Showing 395 results

Makers and Shapers

Bru de Wold, Col HT

  • Person
  • [18-?] - YYYY

[Source - Chloe Rushovich for FHYA, 2017, using KCAL materials: At this time the FHYA has not been able to locate biographical information about Colonel H.T. Bru-de-Wold, Commandant of Natal Volunteers from 1902 to 1907. He was interviewed by James Stuart in 1906.]

Bulawako Ginindza

  • Person
  • [19-?] - YYYY

[Source - Chloe Rushovich for FHYA, 2017, using WITS materials: At this time the FHYA has not been able to locate biographical information about Bulawako Ginindza. He was interviewed by Philip Bonner in the Embekelweni area of Swaziland in 1970.]

Cane, Christian

  • Person
  • [18-?] - YYYY

[Source - Chloe Rushovich for FHYA, 2017, using KCAL materials: Christian Cane alias Lavuta, was born in Dingane's reign and was the son of John Cane. He was born at Mbizane and lived at Sikisiki in Pondoland. He was interviewed by James Stuart in 1907.]

Captain J. E. Foster

  • Person
  • Unknown

[Source - Nessa Leibhammer for FHYA, 2016, using The London Gazette (published Oct 2, 1900), 2017: Captain J.E. Forster (also written as Foster) was a member of the 3rd Battalion of the York and Lancaster Regiment was seconded for service with Line Battalion in South Africa on the 3rd of October 1900. No other biographical information is available.]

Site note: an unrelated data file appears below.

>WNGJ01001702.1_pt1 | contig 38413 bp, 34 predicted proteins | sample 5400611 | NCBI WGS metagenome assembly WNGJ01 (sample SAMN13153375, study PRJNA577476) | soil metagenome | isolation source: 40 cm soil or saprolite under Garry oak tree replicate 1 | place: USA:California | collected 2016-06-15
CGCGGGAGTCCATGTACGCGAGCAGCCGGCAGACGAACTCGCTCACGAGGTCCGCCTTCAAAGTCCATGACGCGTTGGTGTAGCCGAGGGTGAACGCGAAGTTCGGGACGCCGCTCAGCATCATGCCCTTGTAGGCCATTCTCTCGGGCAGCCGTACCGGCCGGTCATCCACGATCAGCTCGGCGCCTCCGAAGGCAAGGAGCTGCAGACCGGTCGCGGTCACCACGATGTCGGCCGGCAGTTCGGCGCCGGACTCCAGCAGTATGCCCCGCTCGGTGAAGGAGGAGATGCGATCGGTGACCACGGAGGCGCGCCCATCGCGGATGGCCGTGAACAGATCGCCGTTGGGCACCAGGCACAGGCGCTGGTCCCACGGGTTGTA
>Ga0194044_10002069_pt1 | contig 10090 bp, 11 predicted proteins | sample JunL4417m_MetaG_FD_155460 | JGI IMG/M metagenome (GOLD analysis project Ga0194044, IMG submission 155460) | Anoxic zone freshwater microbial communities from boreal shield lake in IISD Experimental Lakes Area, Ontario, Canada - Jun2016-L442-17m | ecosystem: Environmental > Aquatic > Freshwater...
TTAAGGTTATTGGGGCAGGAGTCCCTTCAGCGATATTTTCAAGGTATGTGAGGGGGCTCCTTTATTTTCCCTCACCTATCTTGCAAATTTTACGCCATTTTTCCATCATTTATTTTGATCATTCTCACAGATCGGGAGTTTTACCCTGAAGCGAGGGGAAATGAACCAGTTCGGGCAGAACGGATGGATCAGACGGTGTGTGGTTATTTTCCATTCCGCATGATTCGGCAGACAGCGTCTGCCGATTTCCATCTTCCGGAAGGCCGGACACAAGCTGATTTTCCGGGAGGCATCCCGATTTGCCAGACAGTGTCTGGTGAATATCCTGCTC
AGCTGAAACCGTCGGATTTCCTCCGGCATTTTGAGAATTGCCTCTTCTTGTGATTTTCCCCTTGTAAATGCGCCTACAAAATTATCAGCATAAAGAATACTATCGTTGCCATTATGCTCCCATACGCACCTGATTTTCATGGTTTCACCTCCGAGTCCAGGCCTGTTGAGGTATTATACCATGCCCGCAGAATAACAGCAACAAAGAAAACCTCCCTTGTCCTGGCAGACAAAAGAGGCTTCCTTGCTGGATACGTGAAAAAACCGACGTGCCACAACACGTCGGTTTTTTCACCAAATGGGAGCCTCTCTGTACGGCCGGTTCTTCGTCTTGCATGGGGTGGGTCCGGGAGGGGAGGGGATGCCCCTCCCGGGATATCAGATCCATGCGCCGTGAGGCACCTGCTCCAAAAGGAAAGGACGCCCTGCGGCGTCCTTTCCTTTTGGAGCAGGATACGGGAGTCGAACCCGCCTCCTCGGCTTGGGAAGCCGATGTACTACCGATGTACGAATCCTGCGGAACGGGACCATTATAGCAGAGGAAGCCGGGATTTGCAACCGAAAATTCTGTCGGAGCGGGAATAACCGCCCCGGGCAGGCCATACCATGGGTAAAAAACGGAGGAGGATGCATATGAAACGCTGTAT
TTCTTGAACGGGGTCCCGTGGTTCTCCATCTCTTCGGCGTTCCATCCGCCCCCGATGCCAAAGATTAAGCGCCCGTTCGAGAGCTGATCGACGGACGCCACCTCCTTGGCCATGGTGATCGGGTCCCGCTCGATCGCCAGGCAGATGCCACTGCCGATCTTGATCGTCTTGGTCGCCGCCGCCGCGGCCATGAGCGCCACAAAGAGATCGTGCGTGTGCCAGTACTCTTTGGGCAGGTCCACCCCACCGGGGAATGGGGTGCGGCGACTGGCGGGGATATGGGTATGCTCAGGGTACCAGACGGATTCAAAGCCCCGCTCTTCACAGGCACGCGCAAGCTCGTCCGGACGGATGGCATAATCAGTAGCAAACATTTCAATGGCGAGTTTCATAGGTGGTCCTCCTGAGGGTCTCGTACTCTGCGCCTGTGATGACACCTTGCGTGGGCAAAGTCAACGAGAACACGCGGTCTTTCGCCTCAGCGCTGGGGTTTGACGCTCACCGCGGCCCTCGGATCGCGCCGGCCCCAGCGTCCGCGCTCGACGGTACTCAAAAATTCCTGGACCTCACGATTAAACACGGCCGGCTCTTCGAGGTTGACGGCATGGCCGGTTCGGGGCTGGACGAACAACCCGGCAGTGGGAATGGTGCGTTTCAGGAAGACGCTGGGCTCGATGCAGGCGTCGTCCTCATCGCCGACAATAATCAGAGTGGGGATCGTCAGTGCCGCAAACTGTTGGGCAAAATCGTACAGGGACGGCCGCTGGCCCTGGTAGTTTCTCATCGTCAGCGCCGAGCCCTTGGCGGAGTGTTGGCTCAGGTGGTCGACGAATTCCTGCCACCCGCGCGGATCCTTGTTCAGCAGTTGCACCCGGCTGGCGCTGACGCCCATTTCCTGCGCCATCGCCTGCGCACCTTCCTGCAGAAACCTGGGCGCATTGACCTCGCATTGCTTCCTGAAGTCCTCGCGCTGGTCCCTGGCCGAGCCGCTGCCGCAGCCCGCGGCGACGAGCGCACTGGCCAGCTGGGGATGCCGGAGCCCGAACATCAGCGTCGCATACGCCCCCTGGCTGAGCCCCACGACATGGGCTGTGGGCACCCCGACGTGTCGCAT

Carolyn Hamilton

  • Person
  • 17 August 1958 - present

[Source - Carolyn Hamilton on the Archive and Public Culture Research Initiative website, 2016: In the 1980s, at the beginning of my academic life, I attempted a thesis on power and authority in the Zulu kingdom under Shaka. It was well received, but I came away from the exercise concerned about my sources and the complex entanglements in which they were involved.